Sunday, January 30, 2011

Yummy Kimchi!

Recently, I started adding a little kimchi to my diet, and now I can't stop! I am eating it everyday and loving it!

If you haven't heard of kimchi before, it's a traditional Korean vegetable dish, made with fermented vegetables and seasonings. The most common kimchi recipes are made with napa cabbage, radish, green onion, or cucumber. It is commonly used as a side dish, added over rice, salads, beans, grains and nori rolls. My favorite way to eat it is with avocado. I may even add a little cooked quinoa to the mix, and even Noa loves it! She eats the kimchi alone! She absolutely loves it, and I am thrilled too!

Not only is kimchi delicious, but it is one of the healthiest foods you can put into your body. It is rich in vitamins and minerals, and contains a number of lactic acid bacteria, including Lactobacillus kimchii. Because of the fermentation process, it is full of probiotics and easy to digest.

After spending 3 years working at Hippocrates Health Institute (HHI), I became accustomed to eating sauerkraut daily, which is another fermented food made with finely shredded cabbage. I liked that the sauerkraut was made right there in the HHI kitchen. Once I stopped working there 2 years ago, I also stopped eating fermented vegetables on a regular basis. But once I started adding them to my diet again, I realized how important they were to my overall health!

Kimchi and sauerkraut are also super easy to make! You can find recipes online, or you can try this recipe from our friend Ani Phyo and her book Ani's Raw Food Essentials:

Napa Cabbage Kimchi
By Ani Phyo
Makes about 8 cups
Pickling time: 2 to 3 days

1 napa cabbage, cut crosswise into 2-inch chunks

1/2 medium-size daikon radish, peeled and cut into quarters lengthwise, then 1/2-inch-thick chunks
2 tablespoons sea salt

1/2 cup water

2 green onions, sliced into 2-inch lengths

3 cloves garlic, minced

1 tablespoon grated fresh ginger

1 tablespoon Korean chili powder

Place the cabbage and daikon pieces in a large mixing bowl.
Place the salt and water in a separate small bowl, mix to dissolve. Pour over the vegetables. Set aside at room temperature overnight to soften.

The next day, drain, reserving the saltwater the vegetables were soaked in. Add the green onions, garlic, ginger, and chili powder to the cabbage mixture, and mix well.
Tightly pack the mixture into a 1/2-gallon glass jar with a lid. Pour the saved saltwater into the jar, leaving 1 inch of space at the top. Tightly close the lid. Leave the jar in a cool, dark place for 2 to 3 days (depending on the termperature and how pickled or fermented you want your kimchi). Refrigerate after opening. Will keep for a couple of weeks in the fridge.

I am looking forward to making Ani's kimchi recipe soon, and we will be posting a video of it on The Raw Life Health Show too! But before I get in the kitchen to start experimenting, I make sure I keep a few jars of Sunja's Kimchi in the fridge. I found Sunja's Kimchi at Whole Foods, and it contains only natural ingredients, and it is raw too. I am hoping I can make my kimchi taste as delicious. And according to Ani, her Korean recipe is truly authentic. I will keep you all updated, and let me know if any of you try to make it too!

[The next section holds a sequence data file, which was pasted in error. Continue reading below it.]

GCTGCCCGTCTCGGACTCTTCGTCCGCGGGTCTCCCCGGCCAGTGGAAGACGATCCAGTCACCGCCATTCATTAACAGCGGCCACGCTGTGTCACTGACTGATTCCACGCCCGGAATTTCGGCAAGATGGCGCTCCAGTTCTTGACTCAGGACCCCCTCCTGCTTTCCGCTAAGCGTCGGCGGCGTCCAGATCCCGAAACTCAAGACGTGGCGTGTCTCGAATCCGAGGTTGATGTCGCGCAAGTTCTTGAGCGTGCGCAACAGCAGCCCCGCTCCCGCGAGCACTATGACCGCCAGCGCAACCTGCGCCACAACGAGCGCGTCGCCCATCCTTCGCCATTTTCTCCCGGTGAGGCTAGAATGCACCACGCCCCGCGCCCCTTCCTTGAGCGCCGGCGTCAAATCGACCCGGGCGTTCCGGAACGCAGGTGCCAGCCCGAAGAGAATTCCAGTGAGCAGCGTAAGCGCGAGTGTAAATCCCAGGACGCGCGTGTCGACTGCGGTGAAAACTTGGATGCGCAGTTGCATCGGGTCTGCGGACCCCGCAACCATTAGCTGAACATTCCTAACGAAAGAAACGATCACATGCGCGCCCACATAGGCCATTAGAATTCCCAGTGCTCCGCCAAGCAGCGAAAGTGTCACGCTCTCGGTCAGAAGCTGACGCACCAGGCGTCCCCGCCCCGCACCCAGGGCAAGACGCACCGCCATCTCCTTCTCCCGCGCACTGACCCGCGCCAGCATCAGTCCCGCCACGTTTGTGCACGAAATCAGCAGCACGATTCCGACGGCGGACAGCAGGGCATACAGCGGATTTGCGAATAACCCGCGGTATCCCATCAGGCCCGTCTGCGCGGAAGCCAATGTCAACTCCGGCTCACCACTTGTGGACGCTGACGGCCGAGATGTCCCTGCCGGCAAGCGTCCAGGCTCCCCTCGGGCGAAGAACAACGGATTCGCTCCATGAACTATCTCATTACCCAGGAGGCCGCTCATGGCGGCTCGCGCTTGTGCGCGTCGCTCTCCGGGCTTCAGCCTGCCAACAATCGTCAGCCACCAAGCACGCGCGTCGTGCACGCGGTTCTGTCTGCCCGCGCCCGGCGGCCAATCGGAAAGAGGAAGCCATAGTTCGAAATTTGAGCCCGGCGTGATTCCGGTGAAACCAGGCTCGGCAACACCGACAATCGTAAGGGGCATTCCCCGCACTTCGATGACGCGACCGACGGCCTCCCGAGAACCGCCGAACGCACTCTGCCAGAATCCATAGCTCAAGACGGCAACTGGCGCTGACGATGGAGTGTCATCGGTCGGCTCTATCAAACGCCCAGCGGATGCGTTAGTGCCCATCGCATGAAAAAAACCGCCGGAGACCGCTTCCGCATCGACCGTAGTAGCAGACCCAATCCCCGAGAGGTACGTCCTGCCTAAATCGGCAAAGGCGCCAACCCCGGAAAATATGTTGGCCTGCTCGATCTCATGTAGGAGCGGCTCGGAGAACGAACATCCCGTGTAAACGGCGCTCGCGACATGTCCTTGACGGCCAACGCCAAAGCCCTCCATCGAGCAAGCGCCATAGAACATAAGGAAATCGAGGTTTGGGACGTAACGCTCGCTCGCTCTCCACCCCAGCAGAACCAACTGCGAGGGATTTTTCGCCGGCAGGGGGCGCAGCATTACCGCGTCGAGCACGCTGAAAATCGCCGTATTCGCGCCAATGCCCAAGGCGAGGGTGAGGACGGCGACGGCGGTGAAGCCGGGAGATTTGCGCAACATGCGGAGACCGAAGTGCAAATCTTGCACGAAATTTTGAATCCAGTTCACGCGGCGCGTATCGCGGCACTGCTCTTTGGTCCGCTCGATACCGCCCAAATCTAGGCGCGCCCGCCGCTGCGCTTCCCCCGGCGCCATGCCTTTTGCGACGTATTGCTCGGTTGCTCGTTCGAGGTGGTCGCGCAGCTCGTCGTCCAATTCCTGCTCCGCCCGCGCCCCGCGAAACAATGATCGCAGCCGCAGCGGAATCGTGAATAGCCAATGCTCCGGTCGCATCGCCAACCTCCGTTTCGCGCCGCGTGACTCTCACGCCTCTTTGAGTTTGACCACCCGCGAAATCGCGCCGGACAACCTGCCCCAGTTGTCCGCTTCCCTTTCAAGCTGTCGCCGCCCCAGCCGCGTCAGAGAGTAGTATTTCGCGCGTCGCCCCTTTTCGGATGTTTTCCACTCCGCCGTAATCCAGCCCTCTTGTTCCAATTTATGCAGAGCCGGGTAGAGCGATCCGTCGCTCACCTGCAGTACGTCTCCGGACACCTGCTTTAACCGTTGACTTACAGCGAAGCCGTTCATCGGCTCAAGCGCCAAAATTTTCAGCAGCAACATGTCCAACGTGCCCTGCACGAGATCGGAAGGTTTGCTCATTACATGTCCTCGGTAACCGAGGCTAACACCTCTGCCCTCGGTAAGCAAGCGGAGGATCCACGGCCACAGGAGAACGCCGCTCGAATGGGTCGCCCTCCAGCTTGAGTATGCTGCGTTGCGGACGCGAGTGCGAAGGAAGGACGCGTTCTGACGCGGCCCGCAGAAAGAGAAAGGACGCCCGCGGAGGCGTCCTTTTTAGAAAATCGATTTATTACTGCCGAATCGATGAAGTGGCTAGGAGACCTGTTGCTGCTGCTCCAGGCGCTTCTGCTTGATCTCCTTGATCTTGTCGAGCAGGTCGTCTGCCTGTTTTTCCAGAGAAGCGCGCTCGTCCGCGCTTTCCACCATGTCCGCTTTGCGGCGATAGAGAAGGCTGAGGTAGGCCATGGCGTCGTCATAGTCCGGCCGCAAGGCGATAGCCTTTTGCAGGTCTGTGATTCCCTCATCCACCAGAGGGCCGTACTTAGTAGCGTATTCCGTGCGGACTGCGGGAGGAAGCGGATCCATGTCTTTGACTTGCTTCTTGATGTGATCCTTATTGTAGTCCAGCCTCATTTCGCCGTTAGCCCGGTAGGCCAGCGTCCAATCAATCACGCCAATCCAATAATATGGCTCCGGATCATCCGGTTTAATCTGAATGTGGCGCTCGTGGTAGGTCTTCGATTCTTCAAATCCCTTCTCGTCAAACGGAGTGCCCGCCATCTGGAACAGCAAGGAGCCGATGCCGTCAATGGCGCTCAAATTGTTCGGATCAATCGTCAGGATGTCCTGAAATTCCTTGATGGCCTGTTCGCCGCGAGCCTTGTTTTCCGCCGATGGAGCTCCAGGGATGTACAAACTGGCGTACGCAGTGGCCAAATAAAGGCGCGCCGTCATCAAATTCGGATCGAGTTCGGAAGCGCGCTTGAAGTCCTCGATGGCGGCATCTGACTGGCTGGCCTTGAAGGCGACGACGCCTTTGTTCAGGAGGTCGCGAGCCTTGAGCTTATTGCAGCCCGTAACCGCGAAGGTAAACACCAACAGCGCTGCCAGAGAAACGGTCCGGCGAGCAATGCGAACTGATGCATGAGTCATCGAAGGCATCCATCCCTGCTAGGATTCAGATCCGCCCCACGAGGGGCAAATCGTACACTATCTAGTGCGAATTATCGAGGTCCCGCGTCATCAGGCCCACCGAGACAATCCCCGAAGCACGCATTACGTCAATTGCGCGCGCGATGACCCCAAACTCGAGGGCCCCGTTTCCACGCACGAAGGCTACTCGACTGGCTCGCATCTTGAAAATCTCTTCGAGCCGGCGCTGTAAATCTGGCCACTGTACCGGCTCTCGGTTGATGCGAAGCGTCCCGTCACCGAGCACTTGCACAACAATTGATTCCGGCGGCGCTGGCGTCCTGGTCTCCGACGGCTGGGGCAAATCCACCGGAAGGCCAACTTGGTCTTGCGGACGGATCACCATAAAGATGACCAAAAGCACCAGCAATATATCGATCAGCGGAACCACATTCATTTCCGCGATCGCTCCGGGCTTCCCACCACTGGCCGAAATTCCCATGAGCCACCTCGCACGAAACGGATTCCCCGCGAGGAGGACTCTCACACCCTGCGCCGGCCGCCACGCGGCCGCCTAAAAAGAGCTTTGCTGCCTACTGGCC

Rebekah said...

I was just wondering if this is safe to leave setting out for several days without refrigerating? I would love to try it. Could I put it in the refrigerator to ferment? Just wondering.. I have always enjoyed healthy things, but have never tried fermented stuff. Thanks!

Andrea Nison said...
This comment has been removed by the author.
Andrea Nison said...

Hi Rebekah! It is definitely safe, and should be left out at room temperature for a few days to ferment, and until you like the taste. Then refrigerate after you open it.

Olivia said...

Thanks for sharing the recipe with us!

Anonymous said...

I had heard that kimchi was fermented in the ground for several months and it totally grossed me out. This recipe doesn't sound too terrible... I might be willing to try it. But, I'm still wondering about the texture. :) I'll let you know if we brave it. :)

rawlumi said...

My 15 month old toddler eats sauerkraut and she really likes it better than steamed sweetpotato. She has atopy and pricktest showed egg allergy. I wonder if she could heal entirely by eating rawfood?

I still breastfeed her and that brings along a second question about health benefits of breastfeeding since I have several amalgam fillings. Is it still better to breastfeed than give her raw goatmilk?

Eija from Finland

Andrea Nison said...

Hi Eija!

It is definitely better for your baby to keep breastfeeding!

I would not be too concerned about feeding different foods if you are able to breastfeed full-time.

And I definitely think that raw foods will help with her allergies. Her immune system has not yet fully developed, so that may be a reason she has atopy.

That is great that she likes sauerkraut too!

I would introduce new foods separately, and maybe give her the same new food for a few days and see if she has any reaction.

Haley McAdams said...

I like spicy foods. Maybe that's why I fancy Korean Cuisine. I haven't tried any Kimchi recipe before because it takes time to make it according to recipe blogs out there. Thanks for sharing this recipe. I'll definitely make one for our Korean Night.

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